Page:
In the past few years, enrollment at public colleges has soared due to their lower sticker prices—public colleges are typically half the cost of private colleges and, for in-state residents, the savings can be even greater. Education experts often debate the benefits of spending more money to attend a well-known, more prestigious private college vs. a public college. But it’s generally agreed that motivated, bright students can succeed anywhere, and that after a certain period of time, job experience matters more than where you went to college.

Consider taking a year off

The number of students taking time off between high school and college is growing in a measurable way. This period, commonly referred to as a “gap year,” is typically spent volunteering, traveling, working and/or interning. One of the main benefits of a gap year is the increased maturity and focus that comes from engaging in new experiences. These traits can help students get their money’s worth in college by sharpening study habits and career goals. Another benefit is the potential to earn money to pay for college. For example, working full-time for 42 weeks (10 months) at the federal minimum wage of $7.25 per hour equals about $12,180 before taxes. Or, for the volunteer-minded, the AmeriCorps program currently provides a modest living allowance and a stipend in 2010 of $5,350 in exchange for service work (future stipends will be tied to the maximum federal Pell Grant). And more than 80 colleges now offer matching grants to students who earn an AmeriCorps stipend (see for more information).

Tweak the typical four-year experience

If your child doesn’t mind forgoing the typical four-year college experience, here are some ways to trim costs:

•Attend a community college for one or two years, then transfer to a four-year institution
•Take AP high school courses to earn college credit and reduce the time in college
•Look at colleges that offer three-year accelerated degree programs
•Consider living at home and commuting to school to save on room-and-board costs
•Research online education options (check out

Research scholarships

After your child fills out the federal government’s financial aid application (the FAFSA) and the college’s financial aid application (the standard PROFILE application or the college’s own form), he or she should set aside as much time as possible to research and apply for scholarships. With online searches, students can easily input their talents and background and get a filtered list of relevant scholarships (try or Also, don’t forget to check with your employer and the local chamber of commerce for scholarships.

Budget well during college

Encourage your child to look for deals on mandatory items like books, supplies and other personal dorm room items. For discretionary items, establish guidelines for a reasonable amount of monthly spending money, but build in flexibility. If you do co-sign a credit card application with your child (a co-signer is now required in most cases for applicants under 21), make sure your child doesn’t succumb to the temptation of easy money. According to a study last year by Sallie Mae, the average college student has $3,200 in credit card debt. Discuss your expectations of credit card usage and make sure your child understands how interest accumulates on unpaid monthly balances.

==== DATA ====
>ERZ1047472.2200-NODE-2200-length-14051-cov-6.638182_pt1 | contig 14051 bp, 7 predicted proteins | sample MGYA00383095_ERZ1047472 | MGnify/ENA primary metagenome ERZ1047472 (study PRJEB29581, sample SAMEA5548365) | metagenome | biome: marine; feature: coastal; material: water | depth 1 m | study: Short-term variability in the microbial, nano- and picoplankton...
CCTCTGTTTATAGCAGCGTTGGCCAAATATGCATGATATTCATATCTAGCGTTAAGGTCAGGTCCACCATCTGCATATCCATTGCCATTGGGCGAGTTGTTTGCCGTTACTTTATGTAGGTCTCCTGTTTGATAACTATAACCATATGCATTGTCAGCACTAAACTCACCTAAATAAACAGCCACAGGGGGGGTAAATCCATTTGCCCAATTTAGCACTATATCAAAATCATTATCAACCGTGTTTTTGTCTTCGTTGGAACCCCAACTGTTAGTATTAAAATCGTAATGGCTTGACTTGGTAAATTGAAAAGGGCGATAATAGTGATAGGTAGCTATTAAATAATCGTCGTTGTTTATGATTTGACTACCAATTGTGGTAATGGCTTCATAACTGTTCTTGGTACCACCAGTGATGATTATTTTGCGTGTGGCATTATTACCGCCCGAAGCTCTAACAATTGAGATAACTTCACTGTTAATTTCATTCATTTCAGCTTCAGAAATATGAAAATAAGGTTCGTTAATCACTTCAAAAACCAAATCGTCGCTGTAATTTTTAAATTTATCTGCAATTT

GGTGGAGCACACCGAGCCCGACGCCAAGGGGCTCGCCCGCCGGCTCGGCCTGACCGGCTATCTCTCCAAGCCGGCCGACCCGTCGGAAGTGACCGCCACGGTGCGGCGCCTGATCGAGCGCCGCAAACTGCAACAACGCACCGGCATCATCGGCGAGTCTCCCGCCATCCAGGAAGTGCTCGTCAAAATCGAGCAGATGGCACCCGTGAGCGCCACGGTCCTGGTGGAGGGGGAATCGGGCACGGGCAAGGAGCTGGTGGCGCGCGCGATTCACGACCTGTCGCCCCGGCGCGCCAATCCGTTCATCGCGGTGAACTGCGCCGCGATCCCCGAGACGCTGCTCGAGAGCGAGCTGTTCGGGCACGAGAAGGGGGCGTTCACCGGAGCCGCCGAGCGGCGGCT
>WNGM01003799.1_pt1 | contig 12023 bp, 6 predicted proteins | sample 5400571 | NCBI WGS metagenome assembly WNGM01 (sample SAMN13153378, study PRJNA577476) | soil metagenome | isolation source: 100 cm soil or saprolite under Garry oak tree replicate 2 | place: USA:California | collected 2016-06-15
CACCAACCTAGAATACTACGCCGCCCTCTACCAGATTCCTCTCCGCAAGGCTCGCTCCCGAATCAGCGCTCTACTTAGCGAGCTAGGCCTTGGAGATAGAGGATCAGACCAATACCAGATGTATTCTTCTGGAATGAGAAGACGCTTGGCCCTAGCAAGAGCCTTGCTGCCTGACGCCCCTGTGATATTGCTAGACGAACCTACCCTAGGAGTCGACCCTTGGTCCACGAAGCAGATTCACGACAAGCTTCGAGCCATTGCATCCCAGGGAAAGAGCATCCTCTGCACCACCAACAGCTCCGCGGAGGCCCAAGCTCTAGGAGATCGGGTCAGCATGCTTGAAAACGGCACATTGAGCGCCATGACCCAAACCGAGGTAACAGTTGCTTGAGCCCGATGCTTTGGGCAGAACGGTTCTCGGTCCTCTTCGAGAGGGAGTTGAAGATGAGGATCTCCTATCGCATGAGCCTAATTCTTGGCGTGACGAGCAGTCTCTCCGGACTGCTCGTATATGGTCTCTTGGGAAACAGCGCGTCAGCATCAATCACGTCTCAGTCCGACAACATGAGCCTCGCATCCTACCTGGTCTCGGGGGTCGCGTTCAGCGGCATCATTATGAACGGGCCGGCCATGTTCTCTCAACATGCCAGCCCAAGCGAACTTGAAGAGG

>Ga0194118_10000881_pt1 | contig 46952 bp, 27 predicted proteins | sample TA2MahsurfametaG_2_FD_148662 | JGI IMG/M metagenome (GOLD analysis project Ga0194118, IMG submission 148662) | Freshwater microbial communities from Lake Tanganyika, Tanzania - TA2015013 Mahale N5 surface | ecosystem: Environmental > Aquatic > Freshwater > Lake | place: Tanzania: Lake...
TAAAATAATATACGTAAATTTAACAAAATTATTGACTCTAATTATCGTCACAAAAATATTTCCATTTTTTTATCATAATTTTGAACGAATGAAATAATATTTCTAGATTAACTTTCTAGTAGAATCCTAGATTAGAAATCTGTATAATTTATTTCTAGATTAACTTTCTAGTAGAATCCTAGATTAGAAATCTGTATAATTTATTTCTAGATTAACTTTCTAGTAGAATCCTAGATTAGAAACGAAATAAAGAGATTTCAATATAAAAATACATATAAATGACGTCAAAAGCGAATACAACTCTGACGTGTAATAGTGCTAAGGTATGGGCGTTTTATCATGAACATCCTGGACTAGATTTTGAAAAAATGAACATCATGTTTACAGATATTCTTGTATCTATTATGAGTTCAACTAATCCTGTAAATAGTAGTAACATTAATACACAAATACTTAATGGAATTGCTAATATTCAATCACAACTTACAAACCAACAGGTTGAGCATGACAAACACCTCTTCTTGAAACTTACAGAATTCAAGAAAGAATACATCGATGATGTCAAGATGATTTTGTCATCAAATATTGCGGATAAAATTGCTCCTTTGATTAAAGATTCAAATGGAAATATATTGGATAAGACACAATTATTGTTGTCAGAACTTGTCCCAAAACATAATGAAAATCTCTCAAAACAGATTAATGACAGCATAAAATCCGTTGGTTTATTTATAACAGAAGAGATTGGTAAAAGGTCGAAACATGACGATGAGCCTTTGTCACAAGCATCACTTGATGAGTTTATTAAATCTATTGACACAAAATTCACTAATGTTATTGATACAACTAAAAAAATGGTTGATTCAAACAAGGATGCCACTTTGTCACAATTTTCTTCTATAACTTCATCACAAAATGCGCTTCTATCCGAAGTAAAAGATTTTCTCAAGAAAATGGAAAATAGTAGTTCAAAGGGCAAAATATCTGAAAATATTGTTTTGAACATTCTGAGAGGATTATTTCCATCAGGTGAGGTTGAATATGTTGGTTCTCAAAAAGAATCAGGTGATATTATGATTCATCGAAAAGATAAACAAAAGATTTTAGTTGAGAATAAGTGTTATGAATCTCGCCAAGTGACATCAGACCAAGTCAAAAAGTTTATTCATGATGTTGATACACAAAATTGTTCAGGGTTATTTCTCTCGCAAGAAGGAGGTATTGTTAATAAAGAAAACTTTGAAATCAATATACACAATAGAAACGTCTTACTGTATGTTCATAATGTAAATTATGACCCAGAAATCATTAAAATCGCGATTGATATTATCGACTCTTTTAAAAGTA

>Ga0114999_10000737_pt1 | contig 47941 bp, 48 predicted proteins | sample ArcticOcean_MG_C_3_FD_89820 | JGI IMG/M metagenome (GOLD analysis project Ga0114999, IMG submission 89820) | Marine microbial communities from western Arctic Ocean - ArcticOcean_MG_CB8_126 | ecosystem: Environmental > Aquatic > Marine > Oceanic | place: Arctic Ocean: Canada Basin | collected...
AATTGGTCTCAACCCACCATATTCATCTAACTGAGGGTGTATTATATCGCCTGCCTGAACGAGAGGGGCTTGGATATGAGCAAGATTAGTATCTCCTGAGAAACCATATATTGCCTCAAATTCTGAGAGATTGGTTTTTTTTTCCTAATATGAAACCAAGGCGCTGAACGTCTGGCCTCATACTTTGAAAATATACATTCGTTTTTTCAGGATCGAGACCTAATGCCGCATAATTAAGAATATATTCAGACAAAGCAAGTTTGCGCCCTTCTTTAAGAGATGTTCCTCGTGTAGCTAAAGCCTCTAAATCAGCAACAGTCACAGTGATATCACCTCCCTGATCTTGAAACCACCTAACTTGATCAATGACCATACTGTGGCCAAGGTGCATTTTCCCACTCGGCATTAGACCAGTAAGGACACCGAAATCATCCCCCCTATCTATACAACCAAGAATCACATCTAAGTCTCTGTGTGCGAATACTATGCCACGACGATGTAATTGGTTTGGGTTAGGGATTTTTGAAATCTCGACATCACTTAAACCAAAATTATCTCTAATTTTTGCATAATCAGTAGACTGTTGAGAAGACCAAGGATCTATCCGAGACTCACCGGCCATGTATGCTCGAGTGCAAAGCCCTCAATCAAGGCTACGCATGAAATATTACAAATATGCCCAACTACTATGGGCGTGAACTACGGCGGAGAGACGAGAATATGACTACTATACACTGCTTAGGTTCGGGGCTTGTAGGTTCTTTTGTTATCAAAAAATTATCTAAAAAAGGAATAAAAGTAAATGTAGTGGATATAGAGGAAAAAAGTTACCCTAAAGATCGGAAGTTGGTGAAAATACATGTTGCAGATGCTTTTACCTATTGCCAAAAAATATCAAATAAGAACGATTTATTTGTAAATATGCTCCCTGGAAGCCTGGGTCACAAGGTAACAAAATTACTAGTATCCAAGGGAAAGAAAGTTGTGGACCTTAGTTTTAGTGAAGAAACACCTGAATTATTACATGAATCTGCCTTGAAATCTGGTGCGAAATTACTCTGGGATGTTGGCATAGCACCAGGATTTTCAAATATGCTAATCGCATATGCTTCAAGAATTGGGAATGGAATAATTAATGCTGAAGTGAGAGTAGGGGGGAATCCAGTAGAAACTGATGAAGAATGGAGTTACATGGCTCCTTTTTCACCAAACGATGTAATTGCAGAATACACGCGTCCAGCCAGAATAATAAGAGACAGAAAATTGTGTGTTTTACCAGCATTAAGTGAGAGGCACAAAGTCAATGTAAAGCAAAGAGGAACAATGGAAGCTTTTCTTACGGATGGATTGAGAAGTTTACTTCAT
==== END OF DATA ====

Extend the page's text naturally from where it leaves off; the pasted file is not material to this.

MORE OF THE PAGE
Treasurer’s Top 10: Wilson County

This week, we highlight Wilson County! Here’s a look at the Top 10 people and businesses there with unclaimed assets. Do you see anyone on this list you know?

If so, have them check out  and search their name to make a claim. They can also call 800-432-0386 (toll-free) or 785-296-4165.State Treasurer's Office Seal

  1. Chester & Timothy Puckett
  2. Linda l. Cannon
  3. Fiberglass Engineering Inc
  4. Leonard Powell
  5. Violet Russell
  6. Rosalie Raifsnyder
  7. Patricia J. Guenther
  8. Delbert Secrest
  9. Abe C. Frey
  10. Thomas E. Aubuchon

Money Matters: Credit History

Credit HistoryTo get a glimpse of your financial future, many businesses look at your financial past. This history is contained in your credit report. Your credit report determines everything from whether you qualify for a loan and the rate you’ll pay on that loan, to renting an apartment and obtaining car insurance.

To help you better understand credit history, walks you through the process.

What Is a Credit History?
Your credit history is a financial profile. It lets lenders, landlords and employers know how you have managed money in the past and helps them decide whether or not to do business with you. This history is contained in a credit report that is kept on file by the three independent credit bureaus listed below. It may include such information as:

  • How promptly you have paid off credit cards and loans
  • How well you have handled paying other bills, such as rent and utilities
  • Your total outstanding debts
  • How much available credit you have on credit cards and home equity loans

Who Can See Your Credit Report?
Your credit report can and most likely will be reviewed by anyone planning to give you a loan or credit, such as banks and credit unions, credit card issuers, auto financing companies, and insurance companies. Your report also may be checked by landlords and potential employers. Some lenders may also use the details in your report to determine how much credit they are willing to offer you and at what rate. Anyone with a legitimate business need can access your credit report, though an employer (or prospective employer) typically requires your written consent to do so.

Beware of “Fast Fixes” For Accurate Credit Problems
If you’ve had any late payments, foreclosures, or repossessions, this information stays in your credit report for up to seven years. If you’ve filed for bankruptcy, this information can stay in your report for up to 10 years.

Some companies claim they can “fix” such problems for a fee. However, it is legally impossible to alter an accurate credit history. If you find yourself in financial trouble, contact a member agency of the National Foundation for Credit Counseling (NFCC), the nation’s largest national nonprofit credit counseling network, by calling 1-800-388-2227 or visiting

Credit Bureau Contact Information
Once a year, it’s a good idea to check your credit report for accuracy, and you can do so for free through the three major credit bureaus. Get your reports at or by contacting the bureaus directly:

Report Order: 1.800.685.1111
Fraud Hotline: 1.888.766.0008

Report Order: 1.888.397.3742
Fraud Hotline: 1.888.397.3742

Trans Union
Report Order: 1.877.322.8228
Fraud Hotline: 1.800.680.7289